Patterico's Pontifications

10/30/2008

Judicial Races: Recommendations

Filed under: General — Patterico @ 8:54 pm



A number of people have asked me for my input on local judicial races.

The short answer is: you should vote for the prosecutors in every race.

The long answer is in the extended entry.

This post is, for the most part, merely a more focused rehash of my recommendations for the last election. Five of those races resulted in a runoff. In four of those races, I am merely rehashing my previous recommendations; in the other, I am making a new recommendation where I couldn’t decide before.

Here are the recommendations:

First, recall what I said in my initial set of judicial endorsements:

I’m not going to lie to you. So if I don’t like someone, I won’t falsely praise them. I just won’t say anything.

That’s not an implication that I have anything bad to say about anyone in this race. I’m just telling you the ground rules for this and all future races. You’re unlikely to see me trashing anyone, ever, because that would be idiotic.

But if I say something positive, I mean it. And I’ll try to tell you something personal about the people I am talking about, to give you a sense of what I think about them and why.

I’ll probably repeat this every time I ever make judicial endorsements, for the rest of my life, so that nobody will ever draw a negative implication from any of my statements.

Again, this is a run-off race, meaning that I’ve already made endorsements in each of these races. In most cases I’ll simply quote what I said before, and possibly elaborate a bit.

Office 94: C. Edward Mack v. Michael J. O’Gara

I strongly endorse Michael O’Gara. As I said in my previous post:

Mike is my top recommendation in this election. I worked with him in Central Trials downtown and really like him. He’s just a really smart guy who knows what he’s doing and would be fair.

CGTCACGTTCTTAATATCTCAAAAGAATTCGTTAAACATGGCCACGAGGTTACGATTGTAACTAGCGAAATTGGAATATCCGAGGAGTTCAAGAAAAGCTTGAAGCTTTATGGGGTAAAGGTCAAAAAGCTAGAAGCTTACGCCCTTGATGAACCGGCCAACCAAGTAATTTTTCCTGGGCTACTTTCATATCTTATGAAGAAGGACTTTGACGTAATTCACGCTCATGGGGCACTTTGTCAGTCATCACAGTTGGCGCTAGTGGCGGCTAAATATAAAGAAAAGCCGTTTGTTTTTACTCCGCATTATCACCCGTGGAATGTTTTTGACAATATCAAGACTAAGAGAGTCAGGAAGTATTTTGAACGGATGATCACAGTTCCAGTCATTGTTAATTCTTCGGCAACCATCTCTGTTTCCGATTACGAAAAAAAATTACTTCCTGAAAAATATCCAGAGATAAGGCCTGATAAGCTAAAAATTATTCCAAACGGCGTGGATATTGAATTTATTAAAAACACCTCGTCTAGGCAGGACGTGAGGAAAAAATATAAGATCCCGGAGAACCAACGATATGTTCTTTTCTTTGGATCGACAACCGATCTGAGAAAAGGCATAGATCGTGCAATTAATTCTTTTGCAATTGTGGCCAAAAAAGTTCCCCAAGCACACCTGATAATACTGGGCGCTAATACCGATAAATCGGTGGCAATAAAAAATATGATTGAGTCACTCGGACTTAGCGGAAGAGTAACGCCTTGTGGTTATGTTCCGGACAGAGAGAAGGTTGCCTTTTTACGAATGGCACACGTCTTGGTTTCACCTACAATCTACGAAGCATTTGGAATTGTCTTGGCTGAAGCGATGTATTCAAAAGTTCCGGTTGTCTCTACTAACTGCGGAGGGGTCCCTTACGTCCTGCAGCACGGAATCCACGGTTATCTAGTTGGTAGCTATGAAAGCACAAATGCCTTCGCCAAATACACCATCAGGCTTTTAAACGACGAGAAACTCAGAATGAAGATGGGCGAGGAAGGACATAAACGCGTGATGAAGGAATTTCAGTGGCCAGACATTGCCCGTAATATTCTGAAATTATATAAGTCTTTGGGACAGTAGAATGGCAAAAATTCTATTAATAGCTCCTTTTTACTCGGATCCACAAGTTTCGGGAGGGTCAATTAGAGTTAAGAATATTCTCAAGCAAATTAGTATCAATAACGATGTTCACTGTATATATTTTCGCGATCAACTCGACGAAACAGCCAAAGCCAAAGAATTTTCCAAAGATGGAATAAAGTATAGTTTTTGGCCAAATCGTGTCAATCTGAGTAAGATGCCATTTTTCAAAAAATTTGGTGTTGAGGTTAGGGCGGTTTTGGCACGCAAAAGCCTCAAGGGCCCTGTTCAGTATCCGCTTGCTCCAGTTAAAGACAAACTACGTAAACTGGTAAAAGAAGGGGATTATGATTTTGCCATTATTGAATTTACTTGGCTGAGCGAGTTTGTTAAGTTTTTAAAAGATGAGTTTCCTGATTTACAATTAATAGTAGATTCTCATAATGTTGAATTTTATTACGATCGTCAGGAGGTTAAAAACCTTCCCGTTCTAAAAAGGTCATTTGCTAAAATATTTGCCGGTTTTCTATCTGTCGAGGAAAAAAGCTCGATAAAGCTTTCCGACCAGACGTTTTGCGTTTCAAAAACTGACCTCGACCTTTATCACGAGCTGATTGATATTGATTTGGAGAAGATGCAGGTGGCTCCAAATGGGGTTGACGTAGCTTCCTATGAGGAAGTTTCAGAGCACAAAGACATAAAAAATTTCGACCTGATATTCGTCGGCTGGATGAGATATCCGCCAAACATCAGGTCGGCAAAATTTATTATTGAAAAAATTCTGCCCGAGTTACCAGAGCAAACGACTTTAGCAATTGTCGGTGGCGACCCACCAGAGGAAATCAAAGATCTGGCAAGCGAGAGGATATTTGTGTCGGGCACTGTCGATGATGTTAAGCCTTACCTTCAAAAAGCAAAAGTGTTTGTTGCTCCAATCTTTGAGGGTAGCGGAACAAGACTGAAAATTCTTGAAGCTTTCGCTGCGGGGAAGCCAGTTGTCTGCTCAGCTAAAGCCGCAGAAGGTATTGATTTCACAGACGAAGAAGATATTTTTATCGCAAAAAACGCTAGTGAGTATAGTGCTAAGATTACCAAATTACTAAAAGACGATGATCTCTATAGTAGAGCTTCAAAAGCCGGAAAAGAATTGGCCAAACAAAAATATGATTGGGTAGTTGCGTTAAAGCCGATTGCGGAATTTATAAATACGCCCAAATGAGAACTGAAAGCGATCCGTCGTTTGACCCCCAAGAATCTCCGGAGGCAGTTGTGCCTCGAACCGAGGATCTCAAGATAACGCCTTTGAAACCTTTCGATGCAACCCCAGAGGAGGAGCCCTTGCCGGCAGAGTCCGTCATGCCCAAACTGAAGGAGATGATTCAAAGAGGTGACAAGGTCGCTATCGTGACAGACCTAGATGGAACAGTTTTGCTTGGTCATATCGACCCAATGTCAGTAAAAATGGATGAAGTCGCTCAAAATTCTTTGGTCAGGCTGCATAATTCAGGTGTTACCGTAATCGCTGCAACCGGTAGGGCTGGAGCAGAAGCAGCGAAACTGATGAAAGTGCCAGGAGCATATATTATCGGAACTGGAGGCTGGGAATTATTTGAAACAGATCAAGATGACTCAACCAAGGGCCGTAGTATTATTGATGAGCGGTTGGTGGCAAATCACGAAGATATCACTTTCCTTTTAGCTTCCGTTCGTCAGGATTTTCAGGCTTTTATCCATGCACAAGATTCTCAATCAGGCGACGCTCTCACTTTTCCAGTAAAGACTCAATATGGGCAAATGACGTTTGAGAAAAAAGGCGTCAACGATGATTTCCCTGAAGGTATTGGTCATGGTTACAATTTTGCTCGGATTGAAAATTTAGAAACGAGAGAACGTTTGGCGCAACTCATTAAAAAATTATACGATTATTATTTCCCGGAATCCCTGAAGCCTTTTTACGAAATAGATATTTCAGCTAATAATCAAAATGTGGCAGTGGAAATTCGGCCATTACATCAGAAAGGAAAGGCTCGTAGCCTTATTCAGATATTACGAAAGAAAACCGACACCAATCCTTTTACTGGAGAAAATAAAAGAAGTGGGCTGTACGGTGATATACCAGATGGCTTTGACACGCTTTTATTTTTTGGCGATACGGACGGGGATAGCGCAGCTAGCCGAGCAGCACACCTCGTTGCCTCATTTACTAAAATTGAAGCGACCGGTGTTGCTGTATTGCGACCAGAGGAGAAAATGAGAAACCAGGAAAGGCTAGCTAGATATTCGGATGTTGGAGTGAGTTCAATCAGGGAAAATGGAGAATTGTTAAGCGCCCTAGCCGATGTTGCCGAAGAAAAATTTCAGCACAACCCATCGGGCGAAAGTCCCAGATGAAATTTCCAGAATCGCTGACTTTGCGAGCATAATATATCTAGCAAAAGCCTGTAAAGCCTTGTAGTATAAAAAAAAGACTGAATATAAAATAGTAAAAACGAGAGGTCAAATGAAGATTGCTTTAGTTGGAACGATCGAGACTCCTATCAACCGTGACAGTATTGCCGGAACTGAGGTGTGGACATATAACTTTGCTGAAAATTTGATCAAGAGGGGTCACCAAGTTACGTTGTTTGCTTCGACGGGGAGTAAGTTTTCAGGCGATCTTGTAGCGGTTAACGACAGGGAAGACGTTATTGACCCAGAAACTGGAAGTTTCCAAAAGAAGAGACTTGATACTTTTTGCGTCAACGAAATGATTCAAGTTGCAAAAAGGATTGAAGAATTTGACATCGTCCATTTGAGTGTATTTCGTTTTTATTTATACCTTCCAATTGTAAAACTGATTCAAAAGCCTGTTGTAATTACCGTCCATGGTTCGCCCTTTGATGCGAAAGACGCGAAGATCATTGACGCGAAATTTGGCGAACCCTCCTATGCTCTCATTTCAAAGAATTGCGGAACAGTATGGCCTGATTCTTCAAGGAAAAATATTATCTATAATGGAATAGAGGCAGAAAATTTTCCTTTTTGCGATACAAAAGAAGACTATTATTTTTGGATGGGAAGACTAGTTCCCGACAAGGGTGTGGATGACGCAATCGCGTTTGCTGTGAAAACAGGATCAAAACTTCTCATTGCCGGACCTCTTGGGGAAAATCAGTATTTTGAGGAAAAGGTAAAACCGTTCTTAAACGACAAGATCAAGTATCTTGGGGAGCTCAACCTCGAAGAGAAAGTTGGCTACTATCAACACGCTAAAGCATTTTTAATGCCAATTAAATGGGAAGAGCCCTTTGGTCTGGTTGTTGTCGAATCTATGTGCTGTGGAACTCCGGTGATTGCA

But I have a soft spot for Mike for another reason: he’s a fan of the blog, and an occasional commenter under the handle “MOG.” (He authorized me to say that, so I’m not giving away any state secrets.)

You must vote for Mike O’Gara in this election or I will ban you from my blog. ‘Nuff said.

Office 84: Pat Connolly v. Lori-Ann C. Jones

I endorse Pat Connolly in this race. Here’s what I said about Pat last time around:

In every profession there are company men and people who buck the system. There is no question that Pat Connolly is a guy who bucks the system. I think it’s fair to say he has pissed off some people in the D.A.’s office, including some supervisors. But it’s even more fair to say that he’s one of the most talented and principled prosecutors the office has.

Pat is a very skilled lawyer who has handled countless murder cases, including many extremely high-profile cases. He is a character — the type of person that the District Attorney’s Office used to have in spades, but has traded in for the more faceless, corporate type of personality. If you’re looking for a robotic type of person, Pat isn’t your guy. Pat is hard-driving, superbly organized, and cares about his cases and his victims.